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Instructions for Isoniazid Tablets
Please read the instructions carefully and use under the guidance of a doctor
Warning: There have been reports of serious and even fatal drug-induced liver damage caused by isoniazid treatment, which may even occur several months after the end of treatment. Daily drinking can increase the risk of drug-induced liver injury caused by isoniazid, and there is no accurate data on the death rate of drug-induced liver injury caused by isoniazid. Therefore, patients taking isoniazid should be closely monitored and followed up monthly.
Drug-induced liver injury usually occurs 3 months before isoniazid treatment. In the case of continuous medication, enzyme levels will usually return to normal levels, but some patients will experience progressive liver damage. The high-risk factors for drug-induced liver injury are: daily alcohol consumption, chronic liver disease, and drug injection. A recent study showed that female patients taking isoniazid have an increased risk of fatal liver damage; women may also have an increased risk of drug-induced liver damage after childbirth. Therefore, the above population should be monitored more closely, such as increasing the number of laboratory tests. If the abnormal value of liver function index exceeds 3 to 5 times the upper limit of normal value, isoniazid should be considered to be stopped. Liver function tests cannot replace regular monthly clinical assessments, otherwise adverse reactions during treatment cannot be assessed on time. Patients should be instructed to immediately report signs or symptoms related to liver injury or other adverse reactions, including any of the following conditions: unexplained anorexia, nausea, vomiting, dark urine, jaundice, rash, persistent hand and foot paresthesia, persistent fatigue , Fatigue or fever that lasts more than 3 days and/or abdominal tenderness, especially when the upper right abdomen is uncomfortable. If the patient has the above symptoms or the test results suggest liver damage, isoniazid should be stopped immediately. Studies have shown that continued use of the drug in such cases will cause more serious liver damage.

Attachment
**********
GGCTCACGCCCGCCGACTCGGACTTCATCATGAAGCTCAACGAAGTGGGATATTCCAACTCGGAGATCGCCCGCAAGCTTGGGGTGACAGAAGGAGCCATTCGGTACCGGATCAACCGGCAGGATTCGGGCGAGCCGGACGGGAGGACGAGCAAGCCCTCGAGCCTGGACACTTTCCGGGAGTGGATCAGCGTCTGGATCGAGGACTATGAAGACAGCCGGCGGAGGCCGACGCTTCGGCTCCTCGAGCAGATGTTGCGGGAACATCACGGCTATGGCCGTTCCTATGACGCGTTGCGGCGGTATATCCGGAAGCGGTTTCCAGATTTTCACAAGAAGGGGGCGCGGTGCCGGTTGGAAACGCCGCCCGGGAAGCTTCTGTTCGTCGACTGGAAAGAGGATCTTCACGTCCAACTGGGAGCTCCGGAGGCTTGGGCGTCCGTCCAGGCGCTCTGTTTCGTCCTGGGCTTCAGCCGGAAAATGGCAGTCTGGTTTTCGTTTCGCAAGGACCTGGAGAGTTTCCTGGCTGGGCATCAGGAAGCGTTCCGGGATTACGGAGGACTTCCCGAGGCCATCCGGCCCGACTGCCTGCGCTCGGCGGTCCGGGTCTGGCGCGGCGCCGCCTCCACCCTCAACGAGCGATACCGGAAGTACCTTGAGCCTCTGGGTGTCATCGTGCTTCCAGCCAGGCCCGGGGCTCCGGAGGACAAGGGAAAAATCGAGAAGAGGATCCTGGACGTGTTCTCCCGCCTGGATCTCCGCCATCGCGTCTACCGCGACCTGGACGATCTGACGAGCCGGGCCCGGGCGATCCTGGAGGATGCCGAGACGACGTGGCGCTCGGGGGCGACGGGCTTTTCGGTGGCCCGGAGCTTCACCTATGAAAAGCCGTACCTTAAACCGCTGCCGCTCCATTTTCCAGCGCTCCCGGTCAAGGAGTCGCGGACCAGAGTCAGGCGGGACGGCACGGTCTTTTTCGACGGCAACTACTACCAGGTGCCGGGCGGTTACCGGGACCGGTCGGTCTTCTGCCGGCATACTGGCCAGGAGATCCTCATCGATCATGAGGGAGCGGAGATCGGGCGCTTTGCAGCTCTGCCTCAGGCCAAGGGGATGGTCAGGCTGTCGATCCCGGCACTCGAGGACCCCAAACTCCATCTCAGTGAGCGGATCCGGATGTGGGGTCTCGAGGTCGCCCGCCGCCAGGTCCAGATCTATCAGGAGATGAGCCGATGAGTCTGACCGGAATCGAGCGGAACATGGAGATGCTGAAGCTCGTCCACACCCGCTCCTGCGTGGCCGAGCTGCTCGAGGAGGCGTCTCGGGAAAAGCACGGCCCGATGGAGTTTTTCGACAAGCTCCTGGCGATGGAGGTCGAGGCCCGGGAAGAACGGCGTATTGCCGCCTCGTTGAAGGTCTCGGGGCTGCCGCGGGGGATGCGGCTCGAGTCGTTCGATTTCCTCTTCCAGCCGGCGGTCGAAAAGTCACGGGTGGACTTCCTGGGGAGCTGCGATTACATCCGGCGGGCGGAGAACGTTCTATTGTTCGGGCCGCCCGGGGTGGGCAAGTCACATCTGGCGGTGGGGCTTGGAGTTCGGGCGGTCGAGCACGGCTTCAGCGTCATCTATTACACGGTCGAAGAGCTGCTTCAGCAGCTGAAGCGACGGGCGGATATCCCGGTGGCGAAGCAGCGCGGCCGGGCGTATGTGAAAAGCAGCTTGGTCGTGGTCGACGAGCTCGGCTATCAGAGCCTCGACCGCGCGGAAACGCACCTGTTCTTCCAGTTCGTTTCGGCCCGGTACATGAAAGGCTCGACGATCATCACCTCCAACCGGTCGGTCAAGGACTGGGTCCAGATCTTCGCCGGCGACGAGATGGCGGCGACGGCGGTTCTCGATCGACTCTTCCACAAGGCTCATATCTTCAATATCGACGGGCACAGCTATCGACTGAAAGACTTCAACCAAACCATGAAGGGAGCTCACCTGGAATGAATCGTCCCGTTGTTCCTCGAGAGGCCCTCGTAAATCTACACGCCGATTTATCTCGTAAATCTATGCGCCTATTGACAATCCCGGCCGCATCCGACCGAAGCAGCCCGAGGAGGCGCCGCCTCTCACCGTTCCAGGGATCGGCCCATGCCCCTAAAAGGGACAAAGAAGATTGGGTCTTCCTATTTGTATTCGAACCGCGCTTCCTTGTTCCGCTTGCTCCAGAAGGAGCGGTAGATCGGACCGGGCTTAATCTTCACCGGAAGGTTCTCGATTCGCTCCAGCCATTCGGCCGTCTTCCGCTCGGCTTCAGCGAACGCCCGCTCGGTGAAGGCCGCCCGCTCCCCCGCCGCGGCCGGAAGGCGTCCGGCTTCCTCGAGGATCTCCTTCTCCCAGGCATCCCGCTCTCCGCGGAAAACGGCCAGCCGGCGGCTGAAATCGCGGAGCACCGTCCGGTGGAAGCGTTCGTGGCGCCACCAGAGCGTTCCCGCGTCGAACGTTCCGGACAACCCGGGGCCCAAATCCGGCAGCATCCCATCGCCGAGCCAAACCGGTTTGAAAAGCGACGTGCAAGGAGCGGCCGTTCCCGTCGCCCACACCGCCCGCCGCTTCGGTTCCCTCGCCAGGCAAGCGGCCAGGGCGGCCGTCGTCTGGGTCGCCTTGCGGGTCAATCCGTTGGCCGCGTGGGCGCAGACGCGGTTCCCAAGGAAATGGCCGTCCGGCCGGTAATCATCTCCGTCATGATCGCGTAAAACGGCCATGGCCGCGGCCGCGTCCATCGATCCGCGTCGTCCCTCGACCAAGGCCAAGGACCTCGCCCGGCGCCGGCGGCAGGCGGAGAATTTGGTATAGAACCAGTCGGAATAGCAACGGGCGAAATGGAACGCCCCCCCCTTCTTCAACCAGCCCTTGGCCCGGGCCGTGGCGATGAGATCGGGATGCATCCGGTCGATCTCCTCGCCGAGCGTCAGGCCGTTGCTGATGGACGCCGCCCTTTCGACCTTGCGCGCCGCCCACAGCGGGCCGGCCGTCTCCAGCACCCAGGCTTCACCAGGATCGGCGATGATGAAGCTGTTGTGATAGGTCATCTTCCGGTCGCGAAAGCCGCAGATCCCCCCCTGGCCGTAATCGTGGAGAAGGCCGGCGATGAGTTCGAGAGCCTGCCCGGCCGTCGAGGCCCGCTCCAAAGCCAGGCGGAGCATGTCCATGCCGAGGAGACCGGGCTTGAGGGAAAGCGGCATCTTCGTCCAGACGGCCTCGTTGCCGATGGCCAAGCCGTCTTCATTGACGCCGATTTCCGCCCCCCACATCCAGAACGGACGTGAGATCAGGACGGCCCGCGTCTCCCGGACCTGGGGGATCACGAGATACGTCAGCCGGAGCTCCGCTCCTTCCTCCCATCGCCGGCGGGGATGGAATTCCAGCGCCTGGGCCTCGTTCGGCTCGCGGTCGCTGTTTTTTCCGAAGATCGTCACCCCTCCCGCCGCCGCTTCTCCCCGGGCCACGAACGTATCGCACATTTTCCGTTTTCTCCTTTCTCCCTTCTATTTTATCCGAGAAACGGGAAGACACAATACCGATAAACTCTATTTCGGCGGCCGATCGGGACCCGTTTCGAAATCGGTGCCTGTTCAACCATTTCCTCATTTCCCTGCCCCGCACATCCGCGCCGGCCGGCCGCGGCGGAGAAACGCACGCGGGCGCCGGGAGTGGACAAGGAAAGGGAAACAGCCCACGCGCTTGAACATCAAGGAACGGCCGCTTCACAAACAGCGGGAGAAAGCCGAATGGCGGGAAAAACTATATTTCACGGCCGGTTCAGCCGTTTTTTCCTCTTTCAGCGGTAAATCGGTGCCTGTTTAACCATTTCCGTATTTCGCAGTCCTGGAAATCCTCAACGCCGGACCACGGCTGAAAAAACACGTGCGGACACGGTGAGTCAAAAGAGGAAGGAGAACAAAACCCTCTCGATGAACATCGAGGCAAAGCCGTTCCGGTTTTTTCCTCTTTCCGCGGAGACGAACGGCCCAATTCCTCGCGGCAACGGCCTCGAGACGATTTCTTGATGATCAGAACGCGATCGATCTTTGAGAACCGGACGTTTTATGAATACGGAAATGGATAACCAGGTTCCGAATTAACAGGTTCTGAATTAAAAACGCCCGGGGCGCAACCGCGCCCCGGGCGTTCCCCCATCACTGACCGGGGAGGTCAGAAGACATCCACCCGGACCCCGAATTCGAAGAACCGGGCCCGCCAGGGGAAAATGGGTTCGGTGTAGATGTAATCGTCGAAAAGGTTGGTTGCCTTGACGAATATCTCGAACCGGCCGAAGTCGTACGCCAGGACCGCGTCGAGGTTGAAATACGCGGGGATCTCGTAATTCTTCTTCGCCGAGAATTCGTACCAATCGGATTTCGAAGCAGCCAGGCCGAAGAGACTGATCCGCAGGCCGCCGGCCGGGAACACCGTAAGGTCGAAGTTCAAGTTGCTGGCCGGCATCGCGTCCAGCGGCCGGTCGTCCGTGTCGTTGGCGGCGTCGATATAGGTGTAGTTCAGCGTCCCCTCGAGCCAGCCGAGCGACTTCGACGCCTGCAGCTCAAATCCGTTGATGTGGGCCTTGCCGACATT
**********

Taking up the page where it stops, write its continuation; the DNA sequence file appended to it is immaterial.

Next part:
When isoniazid-related liver injury occurs in pulmonary tuberculosis patients, other anti-tuberculosis drugs can be used as an alternative treatment. If you need to use isoniazid again, you should use it after the symptoms disappear and the laboratory abnormalities return to normal. When the patient is re-treated with isoniazid, the initial dose should be as small as possible, and then gradually increase the dose. If there are any signs of recurrence of liver disease, the drug should be stopped immediately.
Patients with acute liver disease should postpone the time of preventive treatment.
Generic name: Isoniazid tablets
English name: Isoniazid Tablets
Chinese Pinyin: Yiyanjing Pian
The main ingredient of this product is isoniazid.
Chemical name: 4-Pyridinecarboxamide
Molecular formula: C 6 H 7 N 3 O
Molecular weight: 137.14
This product is white or almost white film.
In order to ensure the effectiveness of this product and other antibacterial drugs and reduce the occurrence of drug resistance, the antibacterial drug treatment plan can be changed or adjusted according to the results of sputum culture and drug sensitivity. If such data are lacking, treatment will be given based on the results of local epidemiology and drug susceptibility experience.
1. This product is combined with other anti-tuberculosis drugs and is suitable for the treatment of various types of tuberculosis sensitive to isoniazid.
2. This product can be used for the prevention of tuberculosis, see the following for details (the tuberculosis skin test (PPD) standard is in brackets):
①Patients infected with human immunodeficiency virus (HIV) (≥5mm) and persons suspected of being HIV-infected (it is not yet certain to be infected with HIV but highly suspected). Preventive treatment of HIV-infected patients should be continued for at least 12 months.
②Persons (≥10mm) who have close contact with patients who have been newly diagnosed with infectious tuberculosis.